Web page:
By Megan Phillips, CFCC Student Fellow (2019-2020)
One of the central messages of the Sayra and Neil Meyerhoff Center for Families, Children and the Courts is that of therapeutic jurisprudence. This concept means, among other things, that the legal system (e.g., courts, attorneys, and judges) should take a holistic view of the legal process in any case. The Center specifically focuses on cases involving children and families. Therapeutic jurisprudence asks the legal system to consider the psychological effects of the legal process on children and families. Therapeutic jurisprudence reminds those involved in the legal system to be mindful and considerate of the effects the legal system can have on children and families. With that said, it seems unpalatable that the same legal system that is supposed to be therapeutic would function the way it does in the immigration legal system.
Crossing the United States border not at a port of entry often constitutes a misdemeanor criminal offense, and returning to the United States after being deported constitutes a felony. 8 U.S.C.A. § 1325, 1326. This means that an undocumented person could be tried criminally first, and then go through immigration court. Many constitutional rights apply to undocumented immigrants, such as the right to due process of law and the right to counsel. Reno v. Flores, 507 U.S. 292 (1993). However, because in some instances crossing the border is only a misdemeanor offense, the Sixth Amendment right to counsel does not apply. Only in felony cases would the Sixth Amendment right to counsel apply. Giddeon v. Wainwright, 372 U.S. 335 (1963). There is also no right to government- appointed counsel in immigration court. Many non-profit legal organizations are taking up these criminal cases pro-bono, but the number of volunteers pales in comparison to the overwhelming number of cases. This has led to a backlog of pending cases in the immigration system.
This backlog in the immigration system has left families stranded at the border for extended periods of time, unable to cross into America and unable to return to the situations they left, even if they wanted to return. Every day there is a new report in the news of overcrowding in detention centers, children being separated from their parents, and children falling ill due to conditions in the detention centers. I believe it is our duty as officers of the court, whether you are a law student, a practicing attorney, or a sitting judge, to lend a hand to help decrease the number of immigration cases stuck at the border. The court system cannot possibly be a therapeutic, welcoming process when so many families lack an attorney for their criminal case and are thus subject to an unfair legal process. When I graduate this May, I am determined to focus my annual my pro-bono obligation on helping immigrant families navigate the legal system in the easiest way possible. I believe it is my duty as a soon-to-be-lawyer, who knows what impact the legal system can have on children and families, to help undocumented families enter the country safely and legally.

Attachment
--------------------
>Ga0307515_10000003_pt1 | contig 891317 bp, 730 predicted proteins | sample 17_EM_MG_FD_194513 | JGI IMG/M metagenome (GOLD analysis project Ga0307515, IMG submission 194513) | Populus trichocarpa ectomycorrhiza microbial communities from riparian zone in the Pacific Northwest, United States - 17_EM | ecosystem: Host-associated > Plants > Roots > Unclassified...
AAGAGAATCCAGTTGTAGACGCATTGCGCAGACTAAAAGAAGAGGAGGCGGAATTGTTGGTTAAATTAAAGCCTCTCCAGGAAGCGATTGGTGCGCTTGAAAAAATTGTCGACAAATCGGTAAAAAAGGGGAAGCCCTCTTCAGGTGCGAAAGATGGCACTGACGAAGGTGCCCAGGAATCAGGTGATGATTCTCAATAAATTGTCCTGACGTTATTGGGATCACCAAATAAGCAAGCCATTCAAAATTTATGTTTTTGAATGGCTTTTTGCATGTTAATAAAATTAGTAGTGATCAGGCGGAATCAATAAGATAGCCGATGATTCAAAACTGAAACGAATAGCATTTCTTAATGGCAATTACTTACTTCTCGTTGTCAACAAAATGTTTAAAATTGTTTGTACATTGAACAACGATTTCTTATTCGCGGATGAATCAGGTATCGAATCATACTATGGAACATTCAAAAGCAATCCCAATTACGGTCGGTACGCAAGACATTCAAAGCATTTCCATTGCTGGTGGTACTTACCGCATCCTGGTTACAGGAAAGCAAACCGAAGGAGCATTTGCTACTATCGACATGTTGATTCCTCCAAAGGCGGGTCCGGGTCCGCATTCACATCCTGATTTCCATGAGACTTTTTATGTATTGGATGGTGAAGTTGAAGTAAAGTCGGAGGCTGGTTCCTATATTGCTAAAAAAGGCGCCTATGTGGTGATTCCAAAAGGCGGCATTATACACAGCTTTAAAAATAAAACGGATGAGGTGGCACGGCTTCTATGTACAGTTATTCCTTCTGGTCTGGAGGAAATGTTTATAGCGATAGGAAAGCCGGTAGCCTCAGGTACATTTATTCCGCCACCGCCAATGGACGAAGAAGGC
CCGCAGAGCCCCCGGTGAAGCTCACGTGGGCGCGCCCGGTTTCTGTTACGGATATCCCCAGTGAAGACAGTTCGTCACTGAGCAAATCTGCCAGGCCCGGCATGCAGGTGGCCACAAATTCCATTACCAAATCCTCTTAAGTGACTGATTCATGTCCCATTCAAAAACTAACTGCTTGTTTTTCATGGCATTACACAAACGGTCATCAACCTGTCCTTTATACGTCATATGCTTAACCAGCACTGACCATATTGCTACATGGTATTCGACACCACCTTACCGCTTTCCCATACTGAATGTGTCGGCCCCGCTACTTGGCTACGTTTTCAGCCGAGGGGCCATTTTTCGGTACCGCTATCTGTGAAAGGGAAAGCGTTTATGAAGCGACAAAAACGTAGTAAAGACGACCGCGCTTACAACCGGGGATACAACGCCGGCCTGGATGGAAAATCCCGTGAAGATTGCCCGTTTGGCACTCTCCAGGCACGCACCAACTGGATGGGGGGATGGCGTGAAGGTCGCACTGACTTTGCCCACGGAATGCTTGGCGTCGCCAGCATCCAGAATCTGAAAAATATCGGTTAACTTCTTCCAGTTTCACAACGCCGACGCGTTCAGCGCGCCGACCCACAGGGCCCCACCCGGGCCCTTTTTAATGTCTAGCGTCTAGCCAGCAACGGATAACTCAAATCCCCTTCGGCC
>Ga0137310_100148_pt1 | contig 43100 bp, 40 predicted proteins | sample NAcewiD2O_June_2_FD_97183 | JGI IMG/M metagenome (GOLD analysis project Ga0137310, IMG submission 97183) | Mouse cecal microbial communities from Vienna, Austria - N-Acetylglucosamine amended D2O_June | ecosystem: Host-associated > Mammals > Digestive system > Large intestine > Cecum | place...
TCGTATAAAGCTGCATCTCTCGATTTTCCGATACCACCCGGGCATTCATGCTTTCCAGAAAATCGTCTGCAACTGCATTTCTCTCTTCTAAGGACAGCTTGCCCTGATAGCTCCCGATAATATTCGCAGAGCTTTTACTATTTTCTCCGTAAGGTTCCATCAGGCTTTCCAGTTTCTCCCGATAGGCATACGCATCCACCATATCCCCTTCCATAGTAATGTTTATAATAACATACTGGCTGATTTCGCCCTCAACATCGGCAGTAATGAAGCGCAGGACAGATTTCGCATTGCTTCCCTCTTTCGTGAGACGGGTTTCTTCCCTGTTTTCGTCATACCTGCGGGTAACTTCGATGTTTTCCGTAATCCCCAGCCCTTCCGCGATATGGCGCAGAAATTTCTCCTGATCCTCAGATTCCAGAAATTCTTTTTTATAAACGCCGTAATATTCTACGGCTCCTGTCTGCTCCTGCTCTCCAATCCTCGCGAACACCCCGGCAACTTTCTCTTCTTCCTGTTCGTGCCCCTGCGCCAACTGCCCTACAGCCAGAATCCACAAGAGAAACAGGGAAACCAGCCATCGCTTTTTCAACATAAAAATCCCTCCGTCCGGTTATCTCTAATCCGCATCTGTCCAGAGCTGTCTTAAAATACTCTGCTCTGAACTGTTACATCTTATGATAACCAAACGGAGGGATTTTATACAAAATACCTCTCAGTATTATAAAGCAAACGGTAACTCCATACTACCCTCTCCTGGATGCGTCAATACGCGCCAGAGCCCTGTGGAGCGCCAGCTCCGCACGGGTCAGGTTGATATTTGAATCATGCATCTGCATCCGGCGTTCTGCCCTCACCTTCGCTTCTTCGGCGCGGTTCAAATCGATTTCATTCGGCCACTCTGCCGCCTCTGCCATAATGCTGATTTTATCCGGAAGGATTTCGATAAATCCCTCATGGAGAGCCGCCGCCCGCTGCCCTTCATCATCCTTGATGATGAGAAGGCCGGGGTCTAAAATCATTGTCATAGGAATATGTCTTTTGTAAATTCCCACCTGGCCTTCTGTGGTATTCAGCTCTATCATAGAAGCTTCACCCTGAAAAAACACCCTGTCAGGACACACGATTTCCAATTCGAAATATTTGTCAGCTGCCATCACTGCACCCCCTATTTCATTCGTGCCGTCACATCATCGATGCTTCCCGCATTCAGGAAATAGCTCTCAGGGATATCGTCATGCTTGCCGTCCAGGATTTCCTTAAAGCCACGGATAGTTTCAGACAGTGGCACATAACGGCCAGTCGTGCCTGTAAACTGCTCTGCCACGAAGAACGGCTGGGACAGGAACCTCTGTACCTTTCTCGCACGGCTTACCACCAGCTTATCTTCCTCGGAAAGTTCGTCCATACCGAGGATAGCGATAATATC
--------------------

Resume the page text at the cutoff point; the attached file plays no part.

Coming specifically from a therapeutic jurisprudence mindset, I believe that lawyers are in an incredibly important position when it comes to speaking to an immigration client. These clients have likely never been to the United States before, may not speak English, and may be worried or afraid of our immigration system based on what they hear in the news. As the face of the legal system and most often one of the first people an immigration client will speak to, lawyers should be aware of how their presence will affect the client. The words we choose, the tone of voice we use, and the characteristics of the setting in which we meet with the client all shape how the client views our legal system. As such, immigration lawyers should utilize all of the tools our court system has to offer to ensure that the immigration process is as smooth and stress-free as possible for the client. This will help ensure that our immigration legal system is as effective as possible, while not causing further trauma.
One thought on “Thoughts on Therapeutic Jurisprudence and Immigration”
Great post Meghan. I completely agree with your position. As we’ve discussed in class this semester and in other courses like professional responsibility, lawyers can be very one track minded. Sometimes this is good because it makes lawyers determined to get the best outcome for their clients, but it can be harmful to the clients when we don’t really listen to what they need. We need to understand how certain legal decisions may impact them especially when they are already so vulnerable to abuse like many clients in the immigration system are. TJ can ensure that lawyers are giving the clients the help they need and not just leaving them even more traumatized then they were when they entered the system.